Every museum on this list features excellent gaming elements and exhibits.
American Museum of Natural History
One the world’s great museums, the one featured in the “Night at the Museum” movie series, has a new app that brings you an augmented reality experience as you tour the many fascinating exhibits. Micro Rangers starts in the Hall of Biodiversity. Then, there are eight other missions to tackle as well – throughout the massive museum. When you’re done with that, think about spending a Night at the Museum – right under the life-sized, big blue whale. (Yes, you can do that.)
Peoria Riverfront Museum
Be The Astronaut is a traveling exhibit that allows you to captain missions to outer space. You’ll also pilot a lander on another planet and drive a rover on the planet’s surface, all using a familiar controller and a big, 70-inch monitor. You’ll enjoy all the bells and whistles in your cockpit – including state of the art game-like graphics. You’ll even travel to Jupiter.
National Museum of Play
If you’re passing through upstate New York, Rochester’s Museum of Play, the special Star Wars exhibit includes arcade games from a galaxy far, far away. Check out the Star Wars Battle Pod, too. But there’s a lot more here,from classic toys and games to a big arcade featuring the tops games in history, complete with a huge Tetris experience. There’s pinball, too!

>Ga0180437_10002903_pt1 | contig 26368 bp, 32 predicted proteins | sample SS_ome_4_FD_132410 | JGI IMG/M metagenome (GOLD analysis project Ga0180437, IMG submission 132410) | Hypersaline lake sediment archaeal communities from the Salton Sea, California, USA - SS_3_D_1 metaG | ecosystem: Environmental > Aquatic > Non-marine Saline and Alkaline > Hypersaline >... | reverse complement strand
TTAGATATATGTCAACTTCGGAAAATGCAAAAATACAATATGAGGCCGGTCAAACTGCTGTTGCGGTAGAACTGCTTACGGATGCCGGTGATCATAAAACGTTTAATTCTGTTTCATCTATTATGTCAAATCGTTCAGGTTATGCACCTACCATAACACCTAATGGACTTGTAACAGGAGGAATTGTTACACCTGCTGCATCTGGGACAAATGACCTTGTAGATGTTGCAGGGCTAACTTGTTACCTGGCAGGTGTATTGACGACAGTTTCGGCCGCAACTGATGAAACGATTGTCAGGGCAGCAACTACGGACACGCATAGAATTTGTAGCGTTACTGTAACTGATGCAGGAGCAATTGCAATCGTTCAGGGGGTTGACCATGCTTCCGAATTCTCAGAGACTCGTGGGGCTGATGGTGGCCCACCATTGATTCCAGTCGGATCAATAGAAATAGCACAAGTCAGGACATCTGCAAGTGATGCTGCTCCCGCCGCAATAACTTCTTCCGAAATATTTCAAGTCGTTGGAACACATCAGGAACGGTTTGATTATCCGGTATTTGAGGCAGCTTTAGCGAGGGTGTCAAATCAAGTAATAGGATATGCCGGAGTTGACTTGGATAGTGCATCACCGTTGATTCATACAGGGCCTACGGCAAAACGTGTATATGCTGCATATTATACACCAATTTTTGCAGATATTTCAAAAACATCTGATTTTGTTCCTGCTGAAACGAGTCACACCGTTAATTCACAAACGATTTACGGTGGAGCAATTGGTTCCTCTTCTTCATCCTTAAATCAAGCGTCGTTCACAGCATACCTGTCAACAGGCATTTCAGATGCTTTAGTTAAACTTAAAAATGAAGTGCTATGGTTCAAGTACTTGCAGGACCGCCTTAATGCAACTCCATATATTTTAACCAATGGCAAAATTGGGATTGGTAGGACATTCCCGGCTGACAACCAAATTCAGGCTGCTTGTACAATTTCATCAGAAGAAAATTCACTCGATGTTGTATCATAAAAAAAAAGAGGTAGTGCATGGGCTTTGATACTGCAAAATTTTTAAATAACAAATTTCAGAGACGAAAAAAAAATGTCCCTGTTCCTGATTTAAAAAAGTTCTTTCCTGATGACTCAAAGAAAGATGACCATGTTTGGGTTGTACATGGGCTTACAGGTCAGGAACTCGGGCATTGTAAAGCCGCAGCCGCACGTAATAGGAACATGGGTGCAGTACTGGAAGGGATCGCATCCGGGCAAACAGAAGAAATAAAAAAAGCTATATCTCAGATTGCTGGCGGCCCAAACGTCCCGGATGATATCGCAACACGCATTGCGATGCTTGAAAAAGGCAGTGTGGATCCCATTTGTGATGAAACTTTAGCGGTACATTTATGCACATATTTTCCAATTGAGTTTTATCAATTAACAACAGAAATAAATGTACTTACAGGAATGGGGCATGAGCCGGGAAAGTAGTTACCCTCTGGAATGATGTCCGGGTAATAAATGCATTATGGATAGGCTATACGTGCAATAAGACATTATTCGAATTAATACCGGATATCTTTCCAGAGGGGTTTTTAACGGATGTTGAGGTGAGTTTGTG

Computer History Museum
San Francisco is the place where so many console games are made. But a trip to the Computer History Museum includes the legendary PDP-1. That’s the device that served as the platform for SpaceWar!, one of the first computer games. SpaceWar! inspired the classic Asteroids game and many other games we play today. Check out the awesome “First 2,000 Years of Computing” exhibit, too!
EMP Museum’s Indie Game Revolution
The Indie Game Revolution exhibition at Seattle’s EMPMuseum is sponsored by Nintendo, so you know it has to be good. Indie Games are often made by college students or recent grads who don’t really want to join a big game company. Here’s, you’ll learn the stories behind 20 of the best indie games around today. (But wait! Where’s Slither:io?) While there, check out the new Star Trek gallery, too.
National Videogame Museum
In Frisco, Texas, (a suburb of Dallas) this smallish, 10,000 square foot museum is chock full of 100,000 games and artifacts. It includes 20 exhibits, including a 1980’s-themed arcade and a Pong game you can play on a giant 15-foot screen. You’ll also see the rare Atari Mindlink controller, one of only two in the whole world!
–The Games Guru
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